• Do not expect too rapid improvement, but do not treat schizophrenia as an incurable disease – do not isolate the ill person but at the same time do not be overprotective; during remission most patients can function as normal, active people in different life roles (family member, friend, employee, pupil, student);
    • If you only can, participate in self-help groups for people with schizophrenia and their families – at meetings of such groups you will learn how others have coped with your current problems.

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  • How long do you have to take medications in schizophrenia?

    Antipsychotics are the mainstay in the pharmacological treatment of schizophrenia. It is very important to continue therapy during remissions, in the periods when patients usually feel well, and both patients and their families may think pharmacological treatment is no longer necessary. A sufficiently long period of taking these drugs protects the patient against relapse of schizophrenia.

    Medication should never be discontinued without first consulting the prescribing physician. Regular and long-term therapy with anti-psychotics is the most effective method to forestall a relapse. The duration of remission in schizophrenia depends on the number of previous episodes, response to treatment, patient's support, resistance to stress, and many other factors. If remission continues long enough and is not accompanied by any stressful circumstances or a co-morbidity, the prescribing physician may be consulted about possible modifications or temporary discontinuation of antipsychotic medications.

    However, the risk of relapse should be weighted against possible benefits. The first effects of antipsychotic drugs are expected to emerge after 4 to 6 weeks of therapy. If symptoms show no visible improvement after this time, the attending physician usually decides to switch over to new medications. With some drugs, the desirable outcome is seen even later – after 2 or 3 months of treatment. Therefore, therapy should never be discontinued without the attending physician's approval. If response to the current therapy is disappointing, the physician should be consulted.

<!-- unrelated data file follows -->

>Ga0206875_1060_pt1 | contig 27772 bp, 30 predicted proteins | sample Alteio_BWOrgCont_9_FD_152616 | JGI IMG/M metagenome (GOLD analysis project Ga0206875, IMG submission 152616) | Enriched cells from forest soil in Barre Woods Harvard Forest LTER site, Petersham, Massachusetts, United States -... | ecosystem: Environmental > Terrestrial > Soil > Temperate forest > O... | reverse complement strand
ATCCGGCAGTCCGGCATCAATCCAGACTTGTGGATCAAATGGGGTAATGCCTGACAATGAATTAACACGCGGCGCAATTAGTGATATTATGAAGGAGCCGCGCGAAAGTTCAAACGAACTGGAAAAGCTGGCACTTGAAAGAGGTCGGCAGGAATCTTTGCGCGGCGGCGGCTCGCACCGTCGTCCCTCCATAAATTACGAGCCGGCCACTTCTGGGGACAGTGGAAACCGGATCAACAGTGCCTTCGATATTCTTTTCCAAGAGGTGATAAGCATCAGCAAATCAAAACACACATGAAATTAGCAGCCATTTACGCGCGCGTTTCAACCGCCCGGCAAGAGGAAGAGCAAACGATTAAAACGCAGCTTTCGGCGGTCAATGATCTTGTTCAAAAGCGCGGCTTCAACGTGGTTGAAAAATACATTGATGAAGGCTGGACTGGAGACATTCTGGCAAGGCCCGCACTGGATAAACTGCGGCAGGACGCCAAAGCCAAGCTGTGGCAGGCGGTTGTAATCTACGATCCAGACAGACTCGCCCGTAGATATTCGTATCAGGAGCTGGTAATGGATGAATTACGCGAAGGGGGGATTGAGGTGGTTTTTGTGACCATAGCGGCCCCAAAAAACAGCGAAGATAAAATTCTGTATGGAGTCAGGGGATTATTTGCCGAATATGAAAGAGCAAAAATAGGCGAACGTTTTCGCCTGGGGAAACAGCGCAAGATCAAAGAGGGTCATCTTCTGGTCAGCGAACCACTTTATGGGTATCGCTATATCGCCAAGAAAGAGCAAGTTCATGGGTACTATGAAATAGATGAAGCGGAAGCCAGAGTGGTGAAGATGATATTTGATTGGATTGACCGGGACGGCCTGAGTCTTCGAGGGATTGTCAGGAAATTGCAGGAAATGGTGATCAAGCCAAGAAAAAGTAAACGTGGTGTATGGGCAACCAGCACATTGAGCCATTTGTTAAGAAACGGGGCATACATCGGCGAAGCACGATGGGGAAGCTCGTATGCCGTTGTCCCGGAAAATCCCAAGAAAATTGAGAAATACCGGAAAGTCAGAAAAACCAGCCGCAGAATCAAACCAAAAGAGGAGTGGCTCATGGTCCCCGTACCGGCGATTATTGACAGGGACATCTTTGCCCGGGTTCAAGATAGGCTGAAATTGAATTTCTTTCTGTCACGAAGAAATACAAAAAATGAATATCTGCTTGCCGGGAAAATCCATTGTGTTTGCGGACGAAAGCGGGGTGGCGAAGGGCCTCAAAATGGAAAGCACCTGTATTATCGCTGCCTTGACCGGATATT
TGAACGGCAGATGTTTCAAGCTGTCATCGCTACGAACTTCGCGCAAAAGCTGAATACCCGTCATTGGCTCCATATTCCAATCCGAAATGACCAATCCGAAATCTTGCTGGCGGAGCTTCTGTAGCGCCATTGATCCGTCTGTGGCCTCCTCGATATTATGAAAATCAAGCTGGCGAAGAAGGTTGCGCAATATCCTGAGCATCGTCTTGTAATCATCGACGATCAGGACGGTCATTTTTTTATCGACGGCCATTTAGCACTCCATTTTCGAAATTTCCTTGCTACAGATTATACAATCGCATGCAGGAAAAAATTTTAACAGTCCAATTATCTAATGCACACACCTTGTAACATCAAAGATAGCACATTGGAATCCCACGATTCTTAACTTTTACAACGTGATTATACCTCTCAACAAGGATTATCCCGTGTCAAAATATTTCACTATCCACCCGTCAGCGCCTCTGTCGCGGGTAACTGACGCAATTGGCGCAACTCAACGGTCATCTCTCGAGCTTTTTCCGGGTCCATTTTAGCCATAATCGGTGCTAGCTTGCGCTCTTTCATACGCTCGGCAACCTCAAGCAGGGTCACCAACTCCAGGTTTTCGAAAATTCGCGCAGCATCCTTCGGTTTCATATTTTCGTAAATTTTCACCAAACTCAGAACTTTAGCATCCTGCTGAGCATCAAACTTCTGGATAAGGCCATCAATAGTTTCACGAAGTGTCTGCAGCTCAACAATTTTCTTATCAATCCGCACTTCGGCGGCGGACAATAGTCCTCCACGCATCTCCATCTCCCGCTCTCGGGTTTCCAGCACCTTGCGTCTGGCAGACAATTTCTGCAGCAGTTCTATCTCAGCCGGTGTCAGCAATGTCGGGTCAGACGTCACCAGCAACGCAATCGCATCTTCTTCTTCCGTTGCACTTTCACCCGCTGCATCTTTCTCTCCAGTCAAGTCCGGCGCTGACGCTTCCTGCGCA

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  • Can you continue education and/or professional work is you suffer from schizophrenia?

    Over the last half century, the goals of therapy have evolved considerably. 50 years ago, the main purpose was to sedate patients, 30 years ago – to reduce delusions and hallucinations. Currently, the goals are quite different and relate to the so-called functional remission, that is a situation when a person suffering from schizophrenia returns to a good level of functioning in the family, at school or work, among friends, to leisure activities.

    This has been made possible with the arrival of novel anti-psychotics and new strategies of environmental and psychosocial therapy. This is evidenced by the criteria of permanent remission or recovery in schizophrenia, published by experts in the field several years ago. Remission in schizophrenia is defined as a condition in which a patient fulfils all of the following criteria:

    • Remission of all negative and positive symptoms according to the Brief Psychiatric Rating Scale (BPRS) (within the last 2 years);
    • Working at least on a half-time basis or learning at least at a part-time school or extramural studies within the last 2 years;
    • For people of retirement age – active participation in family life, recreation and volunteering;
    • The ability for an autonomous, independent daily functioning; the ability to independently initiate activities;
    • Meetings to maintain social ties with non-family members at least once per week.

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  • Can schizophrenics marry and have children?

    Having a family and being in a family is one of the basic elements of human functioning. There are no legitimate grounds to claim that people who suffer from schizophrenia are not capable of living in marriage or partner relationships, or unable to have and bring up children (the inheritance risks are discussed in the article What Causes Schizophrenia? in the category What is Schizophrenia and How is it Diagnosed? in the tab Schizophrenia). The current therapy options, including in-patient and community treatment strategies make it easier to establish and maintain intimate relationships.

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  • What if people find out?

    People probably already know about it. The sense of shame caused by being diagnosed with schizophrenia is as common as it is unreasonable. This can be attributed to the legacy of a former in-patient approach to the treatment of schizophrenia - only a century ago, the majority of schizophrenic patients were almost permanently hospitalized. Even today, many of them face social stigma, and people are ashamed or frightened to reveal that their son or daughter has schizophrenia. Nowadays, members of families of schizophrenics – largely due to psychoeducation – complain mainly of the transparency of their child's condition; also, they are aware it takes a long time to achieve remission, but they take pride in every small victory of their loved ones over the disease.